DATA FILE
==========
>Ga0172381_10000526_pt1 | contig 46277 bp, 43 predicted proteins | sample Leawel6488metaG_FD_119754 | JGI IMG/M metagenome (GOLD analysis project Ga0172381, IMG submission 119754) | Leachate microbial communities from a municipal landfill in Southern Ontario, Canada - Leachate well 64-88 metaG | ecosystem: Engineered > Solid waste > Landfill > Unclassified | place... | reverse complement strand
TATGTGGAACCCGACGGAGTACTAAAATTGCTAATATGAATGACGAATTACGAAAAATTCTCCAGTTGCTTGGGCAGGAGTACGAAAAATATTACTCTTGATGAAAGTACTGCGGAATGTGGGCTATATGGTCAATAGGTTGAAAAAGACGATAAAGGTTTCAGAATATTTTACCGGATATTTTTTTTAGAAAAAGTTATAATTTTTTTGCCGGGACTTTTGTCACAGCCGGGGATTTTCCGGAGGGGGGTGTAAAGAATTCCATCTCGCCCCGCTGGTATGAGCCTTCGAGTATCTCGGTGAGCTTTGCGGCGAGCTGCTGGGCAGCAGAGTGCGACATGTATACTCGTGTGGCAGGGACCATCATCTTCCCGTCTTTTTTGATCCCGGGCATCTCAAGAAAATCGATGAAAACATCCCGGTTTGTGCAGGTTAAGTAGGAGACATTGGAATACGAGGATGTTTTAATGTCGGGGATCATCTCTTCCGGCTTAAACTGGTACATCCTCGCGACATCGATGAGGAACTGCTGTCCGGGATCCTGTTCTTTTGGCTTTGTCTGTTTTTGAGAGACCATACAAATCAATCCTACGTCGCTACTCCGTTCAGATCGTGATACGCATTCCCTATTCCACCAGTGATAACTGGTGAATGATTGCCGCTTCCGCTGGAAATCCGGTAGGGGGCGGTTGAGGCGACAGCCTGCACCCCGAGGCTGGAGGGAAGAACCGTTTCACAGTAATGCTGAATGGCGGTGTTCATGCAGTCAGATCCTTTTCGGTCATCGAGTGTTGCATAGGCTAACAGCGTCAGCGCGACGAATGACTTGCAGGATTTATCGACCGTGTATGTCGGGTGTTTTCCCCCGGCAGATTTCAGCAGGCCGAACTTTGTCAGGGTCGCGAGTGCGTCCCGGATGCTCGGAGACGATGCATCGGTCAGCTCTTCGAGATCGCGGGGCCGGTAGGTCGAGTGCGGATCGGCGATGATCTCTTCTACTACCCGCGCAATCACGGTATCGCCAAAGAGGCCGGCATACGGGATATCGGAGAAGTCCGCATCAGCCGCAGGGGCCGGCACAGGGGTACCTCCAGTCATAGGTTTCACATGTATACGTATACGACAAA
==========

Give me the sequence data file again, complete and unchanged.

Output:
>Ga0172381_10000526_pt1 | contig 46277 bp, 43 predicted proteins | sample Leawel6488metaG_FD_119754 | JGI IMG/M metagenome (GOLD analysis project Ga0172381, IMG submission 119754) | Leachate microbial communities from a municipal landfill in Southern Ontario, Canada - Leachate well 64-88 metaG | ecosystem: Engineered > Solid waste > Landfill > Unclassified | place... | reverse complement strand
TATGTGGAACCCGACGGAGTACTAAAATTGCTAATATGAATGACGAATTACGAAAAATTCTCCAGTTGCTTGGGCAGGAGTACGAAAAATATTACTCTTGATGAAAGTACTGCGGAATGTGGGCTATATGGTCAATAGGTTGAAAAAGACGATAAAGGTTTCAGAATATTTTACCGGATATTTTTTTTAGAAAAAGTTATAATTTTTTTGCCGGGACTTTTGTCACAGCCGGGGATTTTCCGGAGGGGGGTGTAAAGAATTCCATCTCGCCCCGCTGGTATGAGCCTTCGAGTATCTCGGTGAGCTTTGCGGCGAGCTGCTGGGCAGCAGAGTGCGACATGTATACTCGTGTGGCAGGGACCATCATCTTCCCGTCTTTTTTGATCCCGGGCATCTCAAGAAAATCGATGAAAACATCCCGGTTTGTGCAGGTTAAGTAGGAGACATTGGAATACGAGGATGTTTTAATGTCGGGGATCATCTCTTCCGGCTTAAACTGGTACATCCTCGCGACATCGATGAGGAACTGCTGTCCGGGATCCTGTTCTTTTGGCTTTGTCTGTTTTTGAGAGACCATACAAATCAATCCTACGTCGCTACTCCGTTCAGATCGTGATACGCATTCCCTATTCCACCAGTGATAACTGGTGAATGATTGCCGCTTCCGCTGGAAATCCGGTAGGGGGCGGTTGAGGCGACAGCCTGCACCCCGAGGCTGGAGGGAAGAACCGTTTCACAGTAATGCTGAATGGCGGTGTTCATGCAGTCAGATCCTTTTCGGTCATCGAGTGTTGCATAGGCTAACAGCGTCAGCGCGACGAATGACTTGCAGGATTTATCGACCGTGTATGTCGGGTGTTTTCCCCCGGCAGATTTCAGCAGGCCGAACTTTGTCAGGGTCGCGAGTGCGTCCCGGATGCTCGGAGACGATGCATCGGTCAGCTCTTCGAGATCGCGGGGCCGGTAGGTCGAGTGCGGATCGGCGATGATCTCTTCTACTACCCGCGCAATCACGGTATCGCCAAAGAGGCCGGCATACGGGATATCGGAGAAGTCCGCATCAGCCGCAGGGGCCGGCACAGGGGTACCTCCAGTCATAGGTTTCACATGTATACGTATACGACAAA